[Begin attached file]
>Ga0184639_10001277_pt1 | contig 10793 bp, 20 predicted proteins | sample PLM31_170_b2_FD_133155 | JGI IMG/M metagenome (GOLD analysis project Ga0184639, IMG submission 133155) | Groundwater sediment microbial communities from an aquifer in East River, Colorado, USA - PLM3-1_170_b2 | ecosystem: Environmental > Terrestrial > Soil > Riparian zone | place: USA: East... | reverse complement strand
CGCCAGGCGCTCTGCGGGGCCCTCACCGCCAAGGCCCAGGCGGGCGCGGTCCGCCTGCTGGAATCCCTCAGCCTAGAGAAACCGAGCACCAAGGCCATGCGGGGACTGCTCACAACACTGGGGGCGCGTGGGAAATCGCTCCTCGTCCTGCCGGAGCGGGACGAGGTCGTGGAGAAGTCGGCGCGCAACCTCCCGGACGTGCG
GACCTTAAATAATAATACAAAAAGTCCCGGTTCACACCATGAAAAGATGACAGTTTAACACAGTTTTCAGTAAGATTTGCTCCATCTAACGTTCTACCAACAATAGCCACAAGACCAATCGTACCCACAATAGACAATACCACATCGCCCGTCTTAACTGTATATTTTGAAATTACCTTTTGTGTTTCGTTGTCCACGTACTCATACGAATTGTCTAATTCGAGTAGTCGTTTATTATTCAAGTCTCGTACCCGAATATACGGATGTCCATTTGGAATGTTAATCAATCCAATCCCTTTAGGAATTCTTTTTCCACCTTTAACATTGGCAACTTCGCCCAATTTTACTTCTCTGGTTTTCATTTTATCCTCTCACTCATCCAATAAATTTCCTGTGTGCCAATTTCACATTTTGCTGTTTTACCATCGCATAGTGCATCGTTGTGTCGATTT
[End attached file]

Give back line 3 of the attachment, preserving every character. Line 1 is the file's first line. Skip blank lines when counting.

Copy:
GACCTTAAATAATAATACAAAAAGTCCCGGTTCACACCATGAAAAGATGACAGTTTAACACAGTTTTCAGTAAGATTTGCTCCATCTAACGTTCTACCAACAATAGCCACAAGACCAATCGTACCCACAATAGACAATACCACATCGCCCGTCTTAACTGTATATTTTGAAATTACCTTTTGTGTTTCGTTGTCCACGTACTCATACGAATTGTCTAATTCGAGTAGTCGTTTATTATTCAAGTCTCGTACCCGAATATACGGATGTCCATTTGGAATGTTAATCAATCCAATCCCTTTAGGAATTCTTTTTCCACCTTTAACATTGGCAACTTCGCCCAATTTTACTTCTCTGGTTTTCATTTTATCCTCTCACTCATCCAATAAATTTCCTGTGTGCCAATTTCACATTTTGCTGTTTTACCATCGCATAGTGCATCGTTGTGTCGATTT